The laws governing child support in North Carolina are different from that of other states. NC child support law sets how much the child maintenance should be, and the duration of such payments, plus it seeks to guide parents in exceptional cases such as deviation, support for disabled children, and retroactive support.
As you may already know, child support (or child maintenance) is a continuous monetary payment made by a spouse to another spouse, guardian, caregiver, or the state for the upkeep of children after a divorce or separation.
The person who is required to pay child support is referred to as the “obligor,” whereas the person who is eligible to receive child maintenance is referred to as the “obligee.”
What are NC Child Support Laws?
North Carolina Child Support Laws are designed to ensure that children receive the financial support they need from both parents. These laws outline the process for determining the amount of child support to be paid and the methods for enforcing child support orders. The following is a more detailed explanation of the key elements of North Carolina Child Support Laws:
- Purpose: The main purpose of child support laws in North Carolina is to ensure that children receive the financial support they need to meet their basic needs and maintain a standard of living that is consistent with their parent’s financial means.
- Determination of Child Support: The amount of child support to be paid is determined using the North Carolina Child Support Guidelines. These guidelines consider the income of both parents and the number of children for whom support is being paid. The guidelines are designed to ensure that children receive a fair and consistent level of support, regardless of the parent’s individual circumstances.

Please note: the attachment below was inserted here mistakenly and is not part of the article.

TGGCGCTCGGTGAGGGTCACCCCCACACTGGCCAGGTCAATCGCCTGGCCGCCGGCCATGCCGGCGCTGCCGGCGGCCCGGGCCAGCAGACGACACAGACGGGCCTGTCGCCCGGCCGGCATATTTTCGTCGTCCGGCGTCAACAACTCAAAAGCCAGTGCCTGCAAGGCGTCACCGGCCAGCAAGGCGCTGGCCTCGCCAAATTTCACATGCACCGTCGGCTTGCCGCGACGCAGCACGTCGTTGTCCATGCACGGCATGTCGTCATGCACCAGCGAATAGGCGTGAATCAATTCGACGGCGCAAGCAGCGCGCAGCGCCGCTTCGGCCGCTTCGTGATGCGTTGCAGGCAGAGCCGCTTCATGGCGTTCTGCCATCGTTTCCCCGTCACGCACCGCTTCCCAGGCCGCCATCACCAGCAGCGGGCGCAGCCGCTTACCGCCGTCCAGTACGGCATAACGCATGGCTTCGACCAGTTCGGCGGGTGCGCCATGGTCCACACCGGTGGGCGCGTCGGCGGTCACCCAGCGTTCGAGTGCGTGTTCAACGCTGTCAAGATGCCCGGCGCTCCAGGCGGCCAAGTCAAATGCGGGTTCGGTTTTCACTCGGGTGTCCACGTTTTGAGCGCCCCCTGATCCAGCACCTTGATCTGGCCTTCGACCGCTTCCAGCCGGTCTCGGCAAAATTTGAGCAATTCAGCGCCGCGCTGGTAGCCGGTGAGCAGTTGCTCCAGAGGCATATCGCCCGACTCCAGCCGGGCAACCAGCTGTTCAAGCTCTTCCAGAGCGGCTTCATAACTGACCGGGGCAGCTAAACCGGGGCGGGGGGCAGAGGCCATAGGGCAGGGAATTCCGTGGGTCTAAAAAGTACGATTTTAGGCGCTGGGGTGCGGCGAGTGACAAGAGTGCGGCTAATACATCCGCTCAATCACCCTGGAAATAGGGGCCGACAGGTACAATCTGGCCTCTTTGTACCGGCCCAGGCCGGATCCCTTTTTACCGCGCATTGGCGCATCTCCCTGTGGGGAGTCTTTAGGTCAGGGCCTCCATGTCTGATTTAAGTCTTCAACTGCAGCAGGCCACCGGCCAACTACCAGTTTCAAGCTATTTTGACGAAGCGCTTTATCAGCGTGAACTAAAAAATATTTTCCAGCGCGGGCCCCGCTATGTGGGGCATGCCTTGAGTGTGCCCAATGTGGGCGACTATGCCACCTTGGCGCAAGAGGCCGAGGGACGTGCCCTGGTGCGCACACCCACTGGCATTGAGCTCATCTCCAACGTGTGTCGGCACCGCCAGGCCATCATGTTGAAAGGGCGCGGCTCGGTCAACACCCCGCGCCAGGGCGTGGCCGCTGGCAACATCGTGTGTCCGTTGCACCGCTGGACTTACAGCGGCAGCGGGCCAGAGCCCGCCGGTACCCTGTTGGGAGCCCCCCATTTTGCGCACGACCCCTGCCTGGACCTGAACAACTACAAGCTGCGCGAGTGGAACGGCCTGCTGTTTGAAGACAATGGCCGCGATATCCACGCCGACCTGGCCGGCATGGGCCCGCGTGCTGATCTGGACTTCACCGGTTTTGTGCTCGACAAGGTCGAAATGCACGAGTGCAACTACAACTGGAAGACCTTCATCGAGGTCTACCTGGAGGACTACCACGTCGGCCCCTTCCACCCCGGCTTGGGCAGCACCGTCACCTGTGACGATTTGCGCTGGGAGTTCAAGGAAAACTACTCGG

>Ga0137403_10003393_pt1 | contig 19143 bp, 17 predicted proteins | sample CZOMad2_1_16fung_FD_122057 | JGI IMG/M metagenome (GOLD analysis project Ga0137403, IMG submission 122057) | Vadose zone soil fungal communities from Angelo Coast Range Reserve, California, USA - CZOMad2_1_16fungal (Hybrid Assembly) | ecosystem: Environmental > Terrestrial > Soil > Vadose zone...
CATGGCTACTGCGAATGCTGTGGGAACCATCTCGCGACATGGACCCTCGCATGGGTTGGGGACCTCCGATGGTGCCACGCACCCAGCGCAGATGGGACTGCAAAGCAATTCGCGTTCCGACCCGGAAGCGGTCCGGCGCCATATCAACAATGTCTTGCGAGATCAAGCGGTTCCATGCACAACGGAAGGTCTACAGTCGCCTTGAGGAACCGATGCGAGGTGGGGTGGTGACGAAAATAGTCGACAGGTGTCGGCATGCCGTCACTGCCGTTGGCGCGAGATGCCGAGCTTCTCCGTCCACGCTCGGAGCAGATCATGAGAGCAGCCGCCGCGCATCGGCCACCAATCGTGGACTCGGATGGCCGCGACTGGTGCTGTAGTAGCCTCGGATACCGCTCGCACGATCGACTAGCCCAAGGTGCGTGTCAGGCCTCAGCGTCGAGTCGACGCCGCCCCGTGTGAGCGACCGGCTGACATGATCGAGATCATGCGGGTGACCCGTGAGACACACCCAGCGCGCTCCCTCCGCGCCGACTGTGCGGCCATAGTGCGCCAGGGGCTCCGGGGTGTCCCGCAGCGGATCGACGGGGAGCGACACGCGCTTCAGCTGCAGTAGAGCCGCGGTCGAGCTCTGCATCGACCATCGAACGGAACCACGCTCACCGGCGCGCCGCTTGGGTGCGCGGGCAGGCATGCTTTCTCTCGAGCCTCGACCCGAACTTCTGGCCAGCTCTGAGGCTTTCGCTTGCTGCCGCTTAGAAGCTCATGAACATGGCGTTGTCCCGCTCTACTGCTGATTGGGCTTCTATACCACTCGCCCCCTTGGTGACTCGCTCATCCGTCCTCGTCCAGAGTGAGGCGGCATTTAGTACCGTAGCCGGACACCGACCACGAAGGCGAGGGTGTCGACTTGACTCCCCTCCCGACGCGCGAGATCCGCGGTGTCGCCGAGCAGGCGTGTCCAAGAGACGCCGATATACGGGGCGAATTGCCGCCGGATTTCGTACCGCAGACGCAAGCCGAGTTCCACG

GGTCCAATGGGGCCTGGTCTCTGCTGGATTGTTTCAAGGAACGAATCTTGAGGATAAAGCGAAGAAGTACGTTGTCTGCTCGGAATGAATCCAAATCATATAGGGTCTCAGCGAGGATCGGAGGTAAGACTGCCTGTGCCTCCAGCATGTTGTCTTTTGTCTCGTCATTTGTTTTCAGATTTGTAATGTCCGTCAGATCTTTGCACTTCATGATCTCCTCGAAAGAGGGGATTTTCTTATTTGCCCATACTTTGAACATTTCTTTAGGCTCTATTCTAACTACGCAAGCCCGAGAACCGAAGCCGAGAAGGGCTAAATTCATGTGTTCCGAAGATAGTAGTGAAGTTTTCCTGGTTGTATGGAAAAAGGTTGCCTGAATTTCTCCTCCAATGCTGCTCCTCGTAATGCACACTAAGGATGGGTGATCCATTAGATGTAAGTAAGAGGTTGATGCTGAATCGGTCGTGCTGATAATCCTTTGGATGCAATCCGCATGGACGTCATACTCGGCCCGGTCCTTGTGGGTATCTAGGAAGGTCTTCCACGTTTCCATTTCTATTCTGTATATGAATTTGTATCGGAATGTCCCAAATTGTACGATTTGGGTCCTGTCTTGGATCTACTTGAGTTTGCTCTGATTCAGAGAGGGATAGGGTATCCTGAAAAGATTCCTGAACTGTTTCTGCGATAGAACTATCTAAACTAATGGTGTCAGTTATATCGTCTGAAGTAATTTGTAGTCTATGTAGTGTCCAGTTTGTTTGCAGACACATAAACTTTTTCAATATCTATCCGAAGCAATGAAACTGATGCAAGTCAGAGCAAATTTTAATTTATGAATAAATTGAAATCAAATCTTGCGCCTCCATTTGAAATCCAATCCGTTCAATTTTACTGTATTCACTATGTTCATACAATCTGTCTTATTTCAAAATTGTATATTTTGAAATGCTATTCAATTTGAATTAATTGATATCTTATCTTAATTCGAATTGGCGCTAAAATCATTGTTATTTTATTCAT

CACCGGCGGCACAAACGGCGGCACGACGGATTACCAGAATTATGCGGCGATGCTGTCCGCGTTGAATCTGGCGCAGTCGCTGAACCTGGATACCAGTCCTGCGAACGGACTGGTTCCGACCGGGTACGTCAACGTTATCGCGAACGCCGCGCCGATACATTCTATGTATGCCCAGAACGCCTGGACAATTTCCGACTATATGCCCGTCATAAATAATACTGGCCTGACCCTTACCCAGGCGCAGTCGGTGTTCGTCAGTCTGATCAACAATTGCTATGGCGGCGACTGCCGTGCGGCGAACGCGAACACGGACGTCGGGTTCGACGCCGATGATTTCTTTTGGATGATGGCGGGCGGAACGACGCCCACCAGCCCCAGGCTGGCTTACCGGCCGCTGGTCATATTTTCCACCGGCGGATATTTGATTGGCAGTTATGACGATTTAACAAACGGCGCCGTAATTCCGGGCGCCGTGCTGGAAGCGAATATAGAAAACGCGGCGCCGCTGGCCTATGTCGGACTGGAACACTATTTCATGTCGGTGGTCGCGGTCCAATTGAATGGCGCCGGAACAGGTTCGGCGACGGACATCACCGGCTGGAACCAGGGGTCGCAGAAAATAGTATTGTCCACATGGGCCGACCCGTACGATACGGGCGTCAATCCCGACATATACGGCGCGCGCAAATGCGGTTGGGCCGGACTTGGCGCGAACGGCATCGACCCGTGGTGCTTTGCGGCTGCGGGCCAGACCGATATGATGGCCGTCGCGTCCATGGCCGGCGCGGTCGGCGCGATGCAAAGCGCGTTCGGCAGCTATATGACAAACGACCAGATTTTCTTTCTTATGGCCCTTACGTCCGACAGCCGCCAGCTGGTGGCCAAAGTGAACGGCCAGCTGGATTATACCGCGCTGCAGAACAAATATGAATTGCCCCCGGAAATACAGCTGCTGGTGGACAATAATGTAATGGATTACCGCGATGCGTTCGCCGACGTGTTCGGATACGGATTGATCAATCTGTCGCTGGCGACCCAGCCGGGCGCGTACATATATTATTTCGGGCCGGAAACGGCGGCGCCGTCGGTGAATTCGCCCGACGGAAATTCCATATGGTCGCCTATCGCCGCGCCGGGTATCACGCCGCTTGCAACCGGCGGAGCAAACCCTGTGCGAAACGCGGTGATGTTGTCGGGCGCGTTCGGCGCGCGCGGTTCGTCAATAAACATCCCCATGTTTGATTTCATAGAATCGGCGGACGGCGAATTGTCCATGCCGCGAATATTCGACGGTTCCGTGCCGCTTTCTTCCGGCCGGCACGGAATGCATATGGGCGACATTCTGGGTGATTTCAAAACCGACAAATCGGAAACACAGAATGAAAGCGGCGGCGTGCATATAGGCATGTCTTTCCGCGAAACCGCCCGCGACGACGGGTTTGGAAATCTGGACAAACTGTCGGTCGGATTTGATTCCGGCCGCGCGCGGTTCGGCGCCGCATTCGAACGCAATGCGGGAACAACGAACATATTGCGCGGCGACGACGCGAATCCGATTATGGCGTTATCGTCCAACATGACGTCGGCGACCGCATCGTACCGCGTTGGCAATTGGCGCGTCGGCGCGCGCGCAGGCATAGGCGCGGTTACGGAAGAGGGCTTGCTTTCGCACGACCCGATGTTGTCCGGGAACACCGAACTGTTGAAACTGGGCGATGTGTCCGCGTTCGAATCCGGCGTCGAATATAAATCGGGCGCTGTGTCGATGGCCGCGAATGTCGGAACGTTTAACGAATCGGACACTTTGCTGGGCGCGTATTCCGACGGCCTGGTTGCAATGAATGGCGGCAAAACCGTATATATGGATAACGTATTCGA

- Modification of Child Support Orders: Child support orders may be modified if there is a substantial change in circumstances, such as a change in either parent’s income or the needs of the children. A parent seeking a modification of a child support order must file a motion with the court and attend a hearing.
- Enforcement of Child Support Orders: If a parent fails to pay child support as ordered, the parent seeking enforcement may use various enforcement mechanisms, such as wage garnishment, seizure of property, or even jail time, to collect the owed child support.
What does Child Support Cover in North Carolina?
Child support in North Carolina covers the basic needs of the child, including food, clothing, housing, and medical expenses. This support is meant to provide for the child’s general welfare and to ensure that the child’s standard of living is consistent with that of the parents. Child support may also cover other expenses such as educational expenses, childcare costs, and extracurricular activities.
Child Support When One Parent Lives Outside North Carolina
To enforce child support orders beyond state boundaries, each state has to have the Uniform Interstate Family Support Act (UIFSA) in place. North Carolina is no exception.